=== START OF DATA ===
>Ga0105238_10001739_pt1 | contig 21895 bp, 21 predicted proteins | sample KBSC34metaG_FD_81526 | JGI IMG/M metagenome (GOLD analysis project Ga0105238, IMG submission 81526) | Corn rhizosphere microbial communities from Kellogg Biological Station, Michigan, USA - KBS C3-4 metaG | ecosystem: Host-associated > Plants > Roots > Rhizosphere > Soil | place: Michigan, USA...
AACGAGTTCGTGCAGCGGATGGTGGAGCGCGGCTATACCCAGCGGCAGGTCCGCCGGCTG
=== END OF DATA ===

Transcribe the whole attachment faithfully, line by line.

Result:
>Ga0105238_10001739_pt1 | contig 21895 bp, 21 predicted proteins | sample KBSC34metaG_FD_81526 | JGI IMG/M metagenome (GOLD analysis project Ga0105238, IMG submission 81526) | Corn rhizosphere microbial communities from Kellogg Biological Station, Michigan, USA - KBS C3-4 metaG | ecosystem: Host-associated > Plants > Roots > Rhizosphere > Soil | place: Michigan, USA...
AACGAGTTCGTGCAGCGGATGGTGGAGCGCGGCTATACCCAGCGGCAGGTCCGCCGGCTG